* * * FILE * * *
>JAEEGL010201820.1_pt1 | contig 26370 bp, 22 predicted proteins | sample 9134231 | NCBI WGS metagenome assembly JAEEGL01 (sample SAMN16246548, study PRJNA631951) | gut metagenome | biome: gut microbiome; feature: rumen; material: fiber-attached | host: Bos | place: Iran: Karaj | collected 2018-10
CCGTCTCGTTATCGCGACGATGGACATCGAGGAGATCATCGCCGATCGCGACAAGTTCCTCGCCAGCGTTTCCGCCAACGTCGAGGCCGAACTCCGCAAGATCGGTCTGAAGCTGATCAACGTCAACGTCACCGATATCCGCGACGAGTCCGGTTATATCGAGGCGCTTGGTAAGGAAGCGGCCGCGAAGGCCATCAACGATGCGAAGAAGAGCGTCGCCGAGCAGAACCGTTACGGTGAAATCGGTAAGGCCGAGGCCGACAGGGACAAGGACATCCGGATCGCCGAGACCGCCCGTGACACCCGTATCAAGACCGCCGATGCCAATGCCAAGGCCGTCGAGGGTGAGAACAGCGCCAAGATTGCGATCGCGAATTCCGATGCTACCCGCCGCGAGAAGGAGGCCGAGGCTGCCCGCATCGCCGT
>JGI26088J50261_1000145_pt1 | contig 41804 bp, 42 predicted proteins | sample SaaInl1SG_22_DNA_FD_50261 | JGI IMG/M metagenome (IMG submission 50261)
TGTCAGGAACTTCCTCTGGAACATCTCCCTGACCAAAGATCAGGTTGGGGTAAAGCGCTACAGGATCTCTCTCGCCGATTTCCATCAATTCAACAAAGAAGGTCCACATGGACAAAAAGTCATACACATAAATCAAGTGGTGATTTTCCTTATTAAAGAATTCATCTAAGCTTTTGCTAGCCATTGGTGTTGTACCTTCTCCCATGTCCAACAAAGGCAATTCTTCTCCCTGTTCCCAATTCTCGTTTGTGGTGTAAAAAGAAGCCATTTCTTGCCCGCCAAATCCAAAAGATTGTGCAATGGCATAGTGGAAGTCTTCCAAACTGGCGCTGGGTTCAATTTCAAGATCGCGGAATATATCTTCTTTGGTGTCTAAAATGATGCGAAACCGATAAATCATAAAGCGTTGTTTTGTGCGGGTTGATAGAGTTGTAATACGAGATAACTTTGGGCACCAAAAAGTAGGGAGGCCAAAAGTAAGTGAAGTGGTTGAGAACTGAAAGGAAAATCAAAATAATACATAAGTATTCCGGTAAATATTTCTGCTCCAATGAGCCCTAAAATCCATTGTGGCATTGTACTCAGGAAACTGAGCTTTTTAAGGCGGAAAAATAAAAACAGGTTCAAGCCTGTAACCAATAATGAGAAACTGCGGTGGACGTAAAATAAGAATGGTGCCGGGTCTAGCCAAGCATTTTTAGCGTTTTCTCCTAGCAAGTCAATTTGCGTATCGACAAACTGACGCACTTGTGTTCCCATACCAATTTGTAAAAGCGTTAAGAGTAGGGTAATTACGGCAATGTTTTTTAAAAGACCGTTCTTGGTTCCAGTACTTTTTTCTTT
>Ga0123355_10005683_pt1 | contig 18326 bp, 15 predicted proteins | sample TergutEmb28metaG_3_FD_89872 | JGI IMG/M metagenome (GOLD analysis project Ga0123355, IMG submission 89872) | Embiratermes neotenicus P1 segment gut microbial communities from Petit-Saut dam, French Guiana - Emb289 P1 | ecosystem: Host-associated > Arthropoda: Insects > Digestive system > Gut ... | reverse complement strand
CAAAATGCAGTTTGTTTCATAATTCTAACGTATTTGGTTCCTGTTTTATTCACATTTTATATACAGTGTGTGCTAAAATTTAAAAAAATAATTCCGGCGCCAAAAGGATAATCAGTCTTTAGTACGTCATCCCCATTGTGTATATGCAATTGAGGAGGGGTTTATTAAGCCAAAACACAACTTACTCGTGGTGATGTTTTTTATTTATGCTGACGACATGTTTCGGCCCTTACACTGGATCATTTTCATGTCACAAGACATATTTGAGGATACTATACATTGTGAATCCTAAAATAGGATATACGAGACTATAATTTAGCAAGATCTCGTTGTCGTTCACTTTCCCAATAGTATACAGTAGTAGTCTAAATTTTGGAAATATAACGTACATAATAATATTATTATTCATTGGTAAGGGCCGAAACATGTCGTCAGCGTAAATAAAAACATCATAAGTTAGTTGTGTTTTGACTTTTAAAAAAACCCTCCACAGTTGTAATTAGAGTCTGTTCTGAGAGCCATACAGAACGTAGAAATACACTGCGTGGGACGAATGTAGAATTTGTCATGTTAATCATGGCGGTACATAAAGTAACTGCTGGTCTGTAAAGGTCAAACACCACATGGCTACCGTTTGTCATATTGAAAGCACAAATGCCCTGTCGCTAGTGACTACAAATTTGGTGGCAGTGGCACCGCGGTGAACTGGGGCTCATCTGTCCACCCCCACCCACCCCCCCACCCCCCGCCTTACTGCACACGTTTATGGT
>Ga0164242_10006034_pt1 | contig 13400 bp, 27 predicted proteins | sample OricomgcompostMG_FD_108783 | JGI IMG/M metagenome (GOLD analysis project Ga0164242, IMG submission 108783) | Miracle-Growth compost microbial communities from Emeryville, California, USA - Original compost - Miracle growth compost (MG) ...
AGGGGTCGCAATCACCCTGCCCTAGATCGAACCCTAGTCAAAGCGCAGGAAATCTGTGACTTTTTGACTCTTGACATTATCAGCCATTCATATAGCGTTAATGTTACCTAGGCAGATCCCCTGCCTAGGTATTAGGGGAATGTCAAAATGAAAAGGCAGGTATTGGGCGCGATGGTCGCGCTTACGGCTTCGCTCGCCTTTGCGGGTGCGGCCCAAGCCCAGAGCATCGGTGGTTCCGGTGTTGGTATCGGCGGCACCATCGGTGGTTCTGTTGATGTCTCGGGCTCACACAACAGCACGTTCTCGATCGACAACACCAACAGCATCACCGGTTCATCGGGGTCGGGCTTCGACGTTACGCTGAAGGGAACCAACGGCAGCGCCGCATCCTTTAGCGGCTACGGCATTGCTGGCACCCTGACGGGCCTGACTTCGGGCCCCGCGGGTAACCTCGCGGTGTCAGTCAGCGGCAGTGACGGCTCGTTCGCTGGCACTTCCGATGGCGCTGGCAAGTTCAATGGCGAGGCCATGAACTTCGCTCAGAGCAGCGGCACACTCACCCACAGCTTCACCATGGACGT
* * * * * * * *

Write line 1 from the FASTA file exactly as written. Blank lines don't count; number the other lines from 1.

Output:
>JAEEGL010201820.1_pt1 | contig 26370 bp, 22 predicted proteins | sample 9134231 | NCBI WGS metagenome assembly JAEEGL01 (sample SAMN16246548, study PRJNA631951) | gut metagenome | biome: gut microbiome; feature: rumen; material: fiber-attached | host: Bos | place: Iran: Karaj | collected 2018-10